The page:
Cello Technique: String Crossing
Thanks for watching our video on string crossings! It can be a pretty frustrating part of playing the cello that you have to change strings you are playing; starting a whole new engine practically.
This is why it is so common to experience unintended sounds and just all the gnarly effects of poor coordination. In this video we hope to make clearer how to approach different strings.
The first thing to break down is what is actually happening when you bow a cello string. Rosined hairs on the bow pull the string not at the center, but off to the end in a continuous fashion.
The string vibrates back and forth, and also sends visible energy up and down the length of the string.
Starting and stopping this process requires being sensitive to this continual vibration, and changing strings not only requires sensitivity to a change in string thickness, but also bow arm angle, because the bridge is curved all the strings are played at different angles.
One technique discussed in the video for opening up the arm to change angles is to think about the motion of rowing a boat, where your arm would not only go up or down but out and in.
Conceiving of it this way helps make it more fluid and relaxed to change strings.
As discussed in many other videos, including our first, you get a lot more out of playing cello by finding relaxed ways to play, compared to muscling it.
Not only is muscling it going to ruin your stamina for playing, and also possibly injure yourself, but it won’t sound as good either. Remember picturing the way the string vibrates?
A lot of the work is done for us by momentum. Once the string is started, it is more about keeping the momentum of the vibration going.
So this means that we want to a) be able to quickly get the string to a state of open vibration with our bow strokes and b) don’t want bow changes or string crossings to be done in an unintuitive way that breaks the physical flow of the vibrating string.
Additionally, two things that are crucially important about bow control are contact point (where on the length of the string are you playing) and bow placement (where along the length of the bow are you playing).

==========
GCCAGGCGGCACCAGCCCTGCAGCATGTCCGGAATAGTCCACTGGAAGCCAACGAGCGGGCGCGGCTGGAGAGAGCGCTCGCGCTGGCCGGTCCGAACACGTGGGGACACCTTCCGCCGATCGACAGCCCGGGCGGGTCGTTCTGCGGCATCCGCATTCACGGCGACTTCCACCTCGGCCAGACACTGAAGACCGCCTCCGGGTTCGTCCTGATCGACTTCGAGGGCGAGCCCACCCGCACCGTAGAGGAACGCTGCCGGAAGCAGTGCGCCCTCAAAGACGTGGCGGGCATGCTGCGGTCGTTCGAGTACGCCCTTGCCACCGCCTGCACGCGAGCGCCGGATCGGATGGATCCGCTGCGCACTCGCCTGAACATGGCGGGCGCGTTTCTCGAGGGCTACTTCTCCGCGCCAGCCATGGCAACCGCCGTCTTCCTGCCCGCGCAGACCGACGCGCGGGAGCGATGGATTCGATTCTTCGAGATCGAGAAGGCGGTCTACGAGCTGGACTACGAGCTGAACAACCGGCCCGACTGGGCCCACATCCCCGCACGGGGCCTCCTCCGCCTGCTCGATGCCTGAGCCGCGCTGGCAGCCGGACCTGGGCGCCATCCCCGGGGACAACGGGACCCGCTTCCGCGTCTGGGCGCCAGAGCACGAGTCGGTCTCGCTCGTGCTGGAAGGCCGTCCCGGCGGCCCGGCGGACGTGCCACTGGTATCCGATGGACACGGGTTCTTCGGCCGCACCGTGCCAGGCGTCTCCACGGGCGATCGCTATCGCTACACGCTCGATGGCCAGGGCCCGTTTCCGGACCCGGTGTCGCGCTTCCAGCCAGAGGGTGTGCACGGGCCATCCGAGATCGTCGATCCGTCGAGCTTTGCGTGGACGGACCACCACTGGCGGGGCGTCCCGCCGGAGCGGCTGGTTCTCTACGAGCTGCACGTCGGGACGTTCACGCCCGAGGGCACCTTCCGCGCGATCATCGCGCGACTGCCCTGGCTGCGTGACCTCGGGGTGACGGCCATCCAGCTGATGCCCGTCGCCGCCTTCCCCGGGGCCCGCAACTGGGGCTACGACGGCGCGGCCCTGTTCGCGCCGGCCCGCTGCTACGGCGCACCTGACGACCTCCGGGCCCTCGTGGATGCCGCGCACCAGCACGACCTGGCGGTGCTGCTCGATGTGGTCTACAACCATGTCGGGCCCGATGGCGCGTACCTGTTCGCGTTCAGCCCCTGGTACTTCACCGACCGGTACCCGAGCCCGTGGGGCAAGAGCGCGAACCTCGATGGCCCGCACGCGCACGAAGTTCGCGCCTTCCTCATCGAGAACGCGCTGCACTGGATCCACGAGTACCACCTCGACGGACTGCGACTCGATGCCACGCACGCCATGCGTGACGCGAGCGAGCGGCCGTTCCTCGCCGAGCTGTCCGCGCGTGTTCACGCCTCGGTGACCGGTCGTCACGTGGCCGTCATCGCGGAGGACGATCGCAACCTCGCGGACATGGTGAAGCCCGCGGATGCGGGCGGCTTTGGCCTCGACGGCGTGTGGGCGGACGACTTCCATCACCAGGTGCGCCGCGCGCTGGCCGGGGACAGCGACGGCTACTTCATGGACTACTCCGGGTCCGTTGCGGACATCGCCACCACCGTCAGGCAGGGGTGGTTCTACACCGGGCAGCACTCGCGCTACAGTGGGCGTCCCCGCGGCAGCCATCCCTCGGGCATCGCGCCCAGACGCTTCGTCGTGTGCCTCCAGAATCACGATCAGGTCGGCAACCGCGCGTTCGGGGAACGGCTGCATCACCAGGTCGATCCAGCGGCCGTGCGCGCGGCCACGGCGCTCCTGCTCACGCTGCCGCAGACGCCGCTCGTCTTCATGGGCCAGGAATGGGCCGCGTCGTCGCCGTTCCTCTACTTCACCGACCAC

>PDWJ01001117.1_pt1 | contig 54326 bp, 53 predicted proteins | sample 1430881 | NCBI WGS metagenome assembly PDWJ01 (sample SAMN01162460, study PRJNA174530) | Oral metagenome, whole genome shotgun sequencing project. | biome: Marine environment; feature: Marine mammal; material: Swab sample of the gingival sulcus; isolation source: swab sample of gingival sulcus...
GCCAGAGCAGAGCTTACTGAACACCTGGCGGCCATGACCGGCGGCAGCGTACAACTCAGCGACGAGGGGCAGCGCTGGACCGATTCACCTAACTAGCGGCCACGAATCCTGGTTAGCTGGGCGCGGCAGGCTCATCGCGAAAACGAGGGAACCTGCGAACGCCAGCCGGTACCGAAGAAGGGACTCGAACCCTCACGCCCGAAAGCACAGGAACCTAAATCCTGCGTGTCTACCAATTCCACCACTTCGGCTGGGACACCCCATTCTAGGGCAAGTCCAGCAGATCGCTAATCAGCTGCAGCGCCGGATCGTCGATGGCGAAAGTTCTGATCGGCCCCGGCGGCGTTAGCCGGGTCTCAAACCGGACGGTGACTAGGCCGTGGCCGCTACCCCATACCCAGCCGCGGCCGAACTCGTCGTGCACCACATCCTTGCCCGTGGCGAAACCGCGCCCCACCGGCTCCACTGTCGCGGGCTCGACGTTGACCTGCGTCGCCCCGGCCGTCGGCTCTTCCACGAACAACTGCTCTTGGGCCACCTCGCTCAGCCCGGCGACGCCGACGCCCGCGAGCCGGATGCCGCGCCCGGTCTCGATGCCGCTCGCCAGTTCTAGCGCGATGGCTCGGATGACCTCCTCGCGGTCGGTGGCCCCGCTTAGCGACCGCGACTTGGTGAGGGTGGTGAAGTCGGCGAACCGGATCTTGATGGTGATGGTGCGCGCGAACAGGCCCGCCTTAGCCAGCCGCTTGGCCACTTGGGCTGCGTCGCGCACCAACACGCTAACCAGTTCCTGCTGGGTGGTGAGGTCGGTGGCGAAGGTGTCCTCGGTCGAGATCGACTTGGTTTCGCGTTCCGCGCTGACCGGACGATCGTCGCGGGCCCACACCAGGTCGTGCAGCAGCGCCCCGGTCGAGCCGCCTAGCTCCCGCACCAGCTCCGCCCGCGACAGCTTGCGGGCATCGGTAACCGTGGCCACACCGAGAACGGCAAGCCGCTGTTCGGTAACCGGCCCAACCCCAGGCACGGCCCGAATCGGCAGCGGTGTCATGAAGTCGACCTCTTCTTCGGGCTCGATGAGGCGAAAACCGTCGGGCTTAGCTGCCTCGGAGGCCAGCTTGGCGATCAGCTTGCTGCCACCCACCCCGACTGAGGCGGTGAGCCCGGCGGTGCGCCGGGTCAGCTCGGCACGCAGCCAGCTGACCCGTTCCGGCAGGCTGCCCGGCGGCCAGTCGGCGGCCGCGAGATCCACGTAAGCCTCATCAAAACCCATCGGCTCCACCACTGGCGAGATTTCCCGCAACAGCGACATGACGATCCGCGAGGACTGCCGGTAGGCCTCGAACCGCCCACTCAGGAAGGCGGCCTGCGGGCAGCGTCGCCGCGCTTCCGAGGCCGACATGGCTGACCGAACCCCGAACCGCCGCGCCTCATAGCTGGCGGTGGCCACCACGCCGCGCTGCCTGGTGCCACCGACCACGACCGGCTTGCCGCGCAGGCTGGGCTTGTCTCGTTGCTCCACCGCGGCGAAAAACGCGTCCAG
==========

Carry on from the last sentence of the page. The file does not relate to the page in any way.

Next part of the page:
Given the curvature of the bow, not all sections of the bow are created equal. If you are playing too close to the frog (where the hand is) or too close to the tip, you may struggle to get the sound you are looking for, even if everything else is in place.
Similarly, being haphazard about contact point is a recipe for disaster, because that is not going to be an organic way to keep the string vibrating well. This inconsistency is what causes the sound errors you hear when struggling with this.
Every bow stroke, and every possible bowing, all have their own specific nuance of bow angle, hand position, and finger activation to make sound right.
So getting good bow control or developing clean string crossings are more than just one simple fix. It requires drilling some different bowing options, both separate and slurred, and on all the strings, in order to develop muscle memory for all of the different possibilities.
One great place to start is simply with two or three octave scales. Try to be clean and precise, while being relaxed. And remember, don’t stress yourself, just keep working and it will come.
Thanks again for watching! We’ve been making cello lesson videos for a few months now, and there are over a dozen lessons to help you learn this wonderful instrument.
It can be challenging, but a most helpful and rewarding experience. Justin Lepard is your cello teacher. He is an accomplished cellist in LA, playing with a wide variety of musical groups and having solos in many films including Togo on Disney+ and The Invisible Man.
Whatever problems you encounter, with posture, fingerings, intonation, bowings, repertoire, and more, we have or will have the video to help you on your journey. Be sure to subscribe for all our cello lessons.
For more on Justin, visit www.JustinLepard.com or The Vagabond Cellist on YouTube.